Seven Wonders of the Medieval World
- Stonehenge, in many peoples' minds, is the most mysterious
place in the world. This set of stones laid out in concentric
rings and horseshoe shapes on the empty Salisbury Plain, is,
at the age of 4,000 years, one of the oldest, and certainly
best preserved, megalithic (ancient stone) structures on Earth,
but we know almost nothing about who built Stonehenge and why.
Leaning Tower of Pisa: Flawed Beauty - In 1990 an international
team of engineers, mathematicians, and historians met on the
Azores Islands in the middle of the Atlantic Ocean. Their task
was to figure out how to save an 800-year-old historic building
that was close to collapsing. The structure was then tilted
by 5.5 degrees to one side. If something wasn't done soon, the
world famous Leaning Tower of Pisa would come crashing to the
The Great Arena - The Flavian Amphitheater, as it was
then known would become the largest public entertainment venue
in the Roman Empire and eventually a symbol of the city of Rome
itself. For 18 centuries it remained the largest amphitheater
in the world. Today we call this zenith of Roman architecture
and engineering the Coliseum.
Sophia: The Place of Holy Wisdom - Before it became
a famed Islamic Mosque this wonder of the medieval world was
the largest cathedral on the planet for almost a thousand years.
Great Wall - In China there is something that for hundreds
of years has let its long, snake-like form lay across the Asian
countryside defending it from outsiders. Many writers have likened
this thing to a dragon. Most people, however, call it the Great
Wall of China.
Catacombs of Kom el Shoqafa - Tradition has it that
on Friday, September 28th, 1900, in Alexandria, Egypt, a donkey,
hauling a cart full of stone, made a misstep and disappeared
into a hole in the ground. If that story is accurate, this beast
of burden made one of the most astounding discoveries in archeological
history: A set of rock-cut tombs with features unlike that of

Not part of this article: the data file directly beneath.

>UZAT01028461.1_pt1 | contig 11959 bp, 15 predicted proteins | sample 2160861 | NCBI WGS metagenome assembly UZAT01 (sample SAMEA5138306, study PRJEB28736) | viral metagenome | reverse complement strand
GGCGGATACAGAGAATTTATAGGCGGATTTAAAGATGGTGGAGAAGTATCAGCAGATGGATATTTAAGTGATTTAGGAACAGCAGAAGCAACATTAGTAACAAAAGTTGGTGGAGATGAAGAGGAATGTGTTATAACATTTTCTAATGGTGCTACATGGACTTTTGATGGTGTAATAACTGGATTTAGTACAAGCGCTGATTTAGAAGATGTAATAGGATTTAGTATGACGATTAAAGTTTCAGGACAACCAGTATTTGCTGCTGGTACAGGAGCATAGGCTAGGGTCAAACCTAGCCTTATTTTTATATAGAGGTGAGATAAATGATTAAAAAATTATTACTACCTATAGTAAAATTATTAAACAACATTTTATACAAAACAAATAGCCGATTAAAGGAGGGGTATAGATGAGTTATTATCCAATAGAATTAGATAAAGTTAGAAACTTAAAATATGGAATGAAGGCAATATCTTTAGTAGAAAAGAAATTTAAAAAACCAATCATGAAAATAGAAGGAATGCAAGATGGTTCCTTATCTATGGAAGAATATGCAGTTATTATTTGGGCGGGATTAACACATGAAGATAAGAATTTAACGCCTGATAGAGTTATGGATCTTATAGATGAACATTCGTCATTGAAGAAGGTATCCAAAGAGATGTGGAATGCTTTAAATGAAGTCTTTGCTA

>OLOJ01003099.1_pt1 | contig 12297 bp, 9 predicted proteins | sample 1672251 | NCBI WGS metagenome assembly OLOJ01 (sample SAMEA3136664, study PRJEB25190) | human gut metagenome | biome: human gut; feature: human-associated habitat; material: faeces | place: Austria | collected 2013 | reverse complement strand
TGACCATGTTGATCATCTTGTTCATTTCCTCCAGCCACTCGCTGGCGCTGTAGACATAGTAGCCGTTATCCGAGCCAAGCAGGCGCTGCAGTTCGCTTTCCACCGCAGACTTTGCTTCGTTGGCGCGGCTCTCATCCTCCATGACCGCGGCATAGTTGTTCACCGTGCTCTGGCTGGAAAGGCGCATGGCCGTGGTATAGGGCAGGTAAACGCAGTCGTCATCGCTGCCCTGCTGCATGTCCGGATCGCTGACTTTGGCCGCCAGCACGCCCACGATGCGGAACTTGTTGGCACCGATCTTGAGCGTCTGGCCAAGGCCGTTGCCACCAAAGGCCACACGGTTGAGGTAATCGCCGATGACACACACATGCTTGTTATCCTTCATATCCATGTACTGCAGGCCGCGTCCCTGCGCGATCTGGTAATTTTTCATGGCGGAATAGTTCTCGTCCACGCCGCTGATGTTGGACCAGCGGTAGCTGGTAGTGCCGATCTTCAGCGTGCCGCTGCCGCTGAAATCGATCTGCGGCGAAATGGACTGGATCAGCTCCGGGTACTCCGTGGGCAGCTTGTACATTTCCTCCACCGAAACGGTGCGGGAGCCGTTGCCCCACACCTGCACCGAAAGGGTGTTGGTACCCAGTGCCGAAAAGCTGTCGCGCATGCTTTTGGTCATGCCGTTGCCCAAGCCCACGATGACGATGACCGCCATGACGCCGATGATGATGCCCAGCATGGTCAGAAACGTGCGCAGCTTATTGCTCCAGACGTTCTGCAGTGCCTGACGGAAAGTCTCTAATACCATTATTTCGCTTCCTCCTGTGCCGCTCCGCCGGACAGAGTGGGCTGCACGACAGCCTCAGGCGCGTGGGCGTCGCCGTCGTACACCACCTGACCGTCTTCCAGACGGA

any other catacomb in the ancient world.
Lost Porcelain Pagoda - "The best contrived and noblest
structure of all the East," said theFrench mathematician, Le
Comte, when he saw it. This 19th century visitor to China was
referring to the astonishing Tower of Najing, a wondrous temple
that today is gone.
in the late 19th or early 20th century a list entitled The
Seven Wonders of the Medieval World started to be found
among the various catalogs of marvels. It has alternately also
been entitled the Wonders of the Middle Ages, the Seven Wonders
of the Middle Ages, the Seven Wonders of the Medieval Mind,
and the Architectural Wonders of the Middle Ages. The
list includes Stonehenge, the Coliseum, the Catacombs of Kom
el Shoqafa, the Great Wall of China, the Porcelain Tower of
Nanjing, Hagia Sophia and Leaning Tower of Pisa. The list does
not actually seem to date back into the middle ages t times
as the titles, including the words Medieval and the term
Middle Ages, did not become popular until the Enlightenment
around the 17th century. Moreover, the Catacombs of Kom el Shoqafa
were not discovered until, the beginning of the 20th century.
is possible, however, that other wonders may have occupied earlier
versions of the list. Some of the alternate candidates include
the Taj Mahal, the Cairo Citadel, the Ely Cathedral and Cluny